Data Selection


It is easy to run out of capacity in large-scale multi-channel measurement applications. Due to sheer volume, data can accumulate very fast. When every single measurement is important, in ways that can not always be anticipated, the best you can hope to do is record as much data as possible for later analysis. In other cases, though, you can be more selective.

There are two very common situations in which data can be taken selectively.

  1. Periodically. Sometimes sampling rates must be set very high to capture the information of interest. But the process doesn't change very fast, so it is not necessary to repeat the analysis frequently. On Data Acquisition Processors, you can use the SKIP command to retain local bursts of data for analysis.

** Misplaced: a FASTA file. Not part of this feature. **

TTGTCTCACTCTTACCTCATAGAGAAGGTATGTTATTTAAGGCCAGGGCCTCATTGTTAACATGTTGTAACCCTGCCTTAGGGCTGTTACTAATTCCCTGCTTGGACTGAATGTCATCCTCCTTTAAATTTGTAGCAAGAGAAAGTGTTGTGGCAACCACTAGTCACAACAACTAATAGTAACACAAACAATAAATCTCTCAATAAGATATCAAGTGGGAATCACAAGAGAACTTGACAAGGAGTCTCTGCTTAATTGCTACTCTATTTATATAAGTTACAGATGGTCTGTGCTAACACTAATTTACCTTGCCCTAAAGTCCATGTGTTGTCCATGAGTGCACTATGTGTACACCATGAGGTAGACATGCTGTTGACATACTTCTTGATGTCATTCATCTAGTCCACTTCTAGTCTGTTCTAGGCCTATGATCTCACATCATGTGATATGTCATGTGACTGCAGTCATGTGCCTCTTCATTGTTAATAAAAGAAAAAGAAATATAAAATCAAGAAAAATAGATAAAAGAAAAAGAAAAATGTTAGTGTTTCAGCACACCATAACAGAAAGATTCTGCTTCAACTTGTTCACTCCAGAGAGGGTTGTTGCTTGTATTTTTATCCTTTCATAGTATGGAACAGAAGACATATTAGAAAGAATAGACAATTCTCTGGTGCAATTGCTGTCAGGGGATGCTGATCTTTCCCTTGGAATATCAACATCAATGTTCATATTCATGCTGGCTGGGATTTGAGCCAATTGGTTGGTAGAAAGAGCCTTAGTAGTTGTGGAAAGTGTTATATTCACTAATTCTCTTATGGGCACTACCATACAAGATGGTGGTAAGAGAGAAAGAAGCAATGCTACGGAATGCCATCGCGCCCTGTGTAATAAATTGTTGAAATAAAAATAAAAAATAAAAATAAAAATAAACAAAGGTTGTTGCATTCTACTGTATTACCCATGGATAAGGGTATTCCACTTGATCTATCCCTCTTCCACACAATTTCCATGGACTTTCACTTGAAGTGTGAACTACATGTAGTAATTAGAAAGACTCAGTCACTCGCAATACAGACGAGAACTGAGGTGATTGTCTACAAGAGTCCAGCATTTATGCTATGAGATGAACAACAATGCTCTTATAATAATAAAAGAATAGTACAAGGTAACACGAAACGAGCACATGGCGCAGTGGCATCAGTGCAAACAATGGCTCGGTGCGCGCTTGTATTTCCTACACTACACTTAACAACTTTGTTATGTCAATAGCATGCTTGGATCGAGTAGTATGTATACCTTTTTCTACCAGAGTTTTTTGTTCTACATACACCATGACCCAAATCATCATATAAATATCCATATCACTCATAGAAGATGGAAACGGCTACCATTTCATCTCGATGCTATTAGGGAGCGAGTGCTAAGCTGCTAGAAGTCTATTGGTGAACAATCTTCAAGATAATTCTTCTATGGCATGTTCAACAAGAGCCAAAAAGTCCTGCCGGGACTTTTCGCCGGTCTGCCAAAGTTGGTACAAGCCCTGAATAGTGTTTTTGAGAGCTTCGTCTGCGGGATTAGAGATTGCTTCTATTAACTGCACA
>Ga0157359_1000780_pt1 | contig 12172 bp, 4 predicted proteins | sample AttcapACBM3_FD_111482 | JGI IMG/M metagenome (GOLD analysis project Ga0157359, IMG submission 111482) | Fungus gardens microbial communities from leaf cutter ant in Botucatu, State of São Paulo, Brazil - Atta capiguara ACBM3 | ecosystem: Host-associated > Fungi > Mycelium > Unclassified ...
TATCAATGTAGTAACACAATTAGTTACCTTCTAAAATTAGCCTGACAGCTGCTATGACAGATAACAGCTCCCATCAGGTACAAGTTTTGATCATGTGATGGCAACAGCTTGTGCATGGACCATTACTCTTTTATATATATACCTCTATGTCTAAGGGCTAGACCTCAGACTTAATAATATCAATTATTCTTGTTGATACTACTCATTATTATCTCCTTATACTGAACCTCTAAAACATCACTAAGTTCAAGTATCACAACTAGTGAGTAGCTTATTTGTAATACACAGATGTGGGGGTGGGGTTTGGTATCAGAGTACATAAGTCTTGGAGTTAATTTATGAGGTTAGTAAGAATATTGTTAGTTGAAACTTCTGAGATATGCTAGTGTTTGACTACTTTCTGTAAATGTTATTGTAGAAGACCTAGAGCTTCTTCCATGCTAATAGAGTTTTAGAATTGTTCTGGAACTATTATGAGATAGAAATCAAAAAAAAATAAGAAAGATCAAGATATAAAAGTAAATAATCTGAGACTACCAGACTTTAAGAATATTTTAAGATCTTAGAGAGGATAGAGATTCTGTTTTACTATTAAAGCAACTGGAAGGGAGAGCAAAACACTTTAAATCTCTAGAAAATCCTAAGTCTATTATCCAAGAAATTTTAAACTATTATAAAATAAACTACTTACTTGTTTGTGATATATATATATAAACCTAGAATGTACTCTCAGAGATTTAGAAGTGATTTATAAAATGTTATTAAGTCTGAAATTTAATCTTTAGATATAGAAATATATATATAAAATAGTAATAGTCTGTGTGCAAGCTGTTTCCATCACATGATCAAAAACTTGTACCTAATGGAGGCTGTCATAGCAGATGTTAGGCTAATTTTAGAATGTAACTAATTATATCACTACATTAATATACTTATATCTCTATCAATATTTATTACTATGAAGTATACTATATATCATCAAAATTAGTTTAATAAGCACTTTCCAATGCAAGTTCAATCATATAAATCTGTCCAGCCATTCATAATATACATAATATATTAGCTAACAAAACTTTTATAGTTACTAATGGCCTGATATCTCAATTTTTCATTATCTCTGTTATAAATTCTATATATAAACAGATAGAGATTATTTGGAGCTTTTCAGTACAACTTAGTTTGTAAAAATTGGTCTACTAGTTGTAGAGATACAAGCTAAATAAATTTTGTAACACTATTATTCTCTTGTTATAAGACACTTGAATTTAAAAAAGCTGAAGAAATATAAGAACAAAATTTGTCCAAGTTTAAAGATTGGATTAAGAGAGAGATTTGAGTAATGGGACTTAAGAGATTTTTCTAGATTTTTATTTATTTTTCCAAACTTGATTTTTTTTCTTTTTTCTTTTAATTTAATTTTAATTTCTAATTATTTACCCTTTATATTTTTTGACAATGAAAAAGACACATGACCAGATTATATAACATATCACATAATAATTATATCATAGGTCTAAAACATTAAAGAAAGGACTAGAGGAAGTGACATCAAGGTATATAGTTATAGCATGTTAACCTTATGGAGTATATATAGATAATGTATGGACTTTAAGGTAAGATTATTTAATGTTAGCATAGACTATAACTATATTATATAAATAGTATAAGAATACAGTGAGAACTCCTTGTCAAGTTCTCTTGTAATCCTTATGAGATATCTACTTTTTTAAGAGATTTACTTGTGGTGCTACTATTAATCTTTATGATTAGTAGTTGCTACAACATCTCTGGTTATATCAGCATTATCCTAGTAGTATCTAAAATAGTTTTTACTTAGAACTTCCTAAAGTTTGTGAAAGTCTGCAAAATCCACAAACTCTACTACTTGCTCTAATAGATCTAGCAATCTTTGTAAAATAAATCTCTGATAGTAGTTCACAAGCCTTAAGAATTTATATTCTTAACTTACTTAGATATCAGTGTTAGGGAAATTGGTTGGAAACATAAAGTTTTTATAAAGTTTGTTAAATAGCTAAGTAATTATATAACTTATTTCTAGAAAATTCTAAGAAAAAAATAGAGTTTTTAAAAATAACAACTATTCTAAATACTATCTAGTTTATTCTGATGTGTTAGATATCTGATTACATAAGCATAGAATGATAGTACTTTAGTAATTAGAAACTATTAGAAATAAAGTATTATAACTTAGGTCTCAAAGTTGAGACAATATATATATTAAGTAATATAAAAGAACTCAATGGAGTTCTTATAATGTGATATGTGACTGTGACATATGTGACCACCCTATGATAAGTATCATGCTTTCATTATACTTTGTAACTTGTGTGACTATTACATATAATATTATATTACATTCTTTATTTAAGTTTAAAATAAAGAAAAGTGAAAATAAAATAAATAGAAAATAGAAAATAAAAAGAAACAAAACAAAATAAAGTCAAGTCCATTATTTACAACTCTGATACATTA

// Select one block out of 50 for detailed analysis
       SKIP( pBULK, 0, 1000, 49000, pRETAINED )
  2. Intermittently. Sometimes data of interest are associated with isolated events. You need lots of measurements when something happens, but nothing the rest of the time. On Data Acquisition Processors, you can use the LIMIT command (or any other event detection processing) with software triggering to determine when the data are meaningful. Then use the WAIT command to retain desired data for further processing.
       // Select bulk data when a threshold level is reached 
       LIMIT( pMonitor, inside,20000,25000, tEvent )
       WAIT ( pBulkData, tEvent, 0,1000, pRETAINED )

Visual Data Displays


An important case of intelligent data selection involves graphical displays. Suppose that you have a data channel sampled at 10 microsecond intervals, capturing data in blocks of 1000 samples. You want to display data by block on a graphical plot. How much is useful?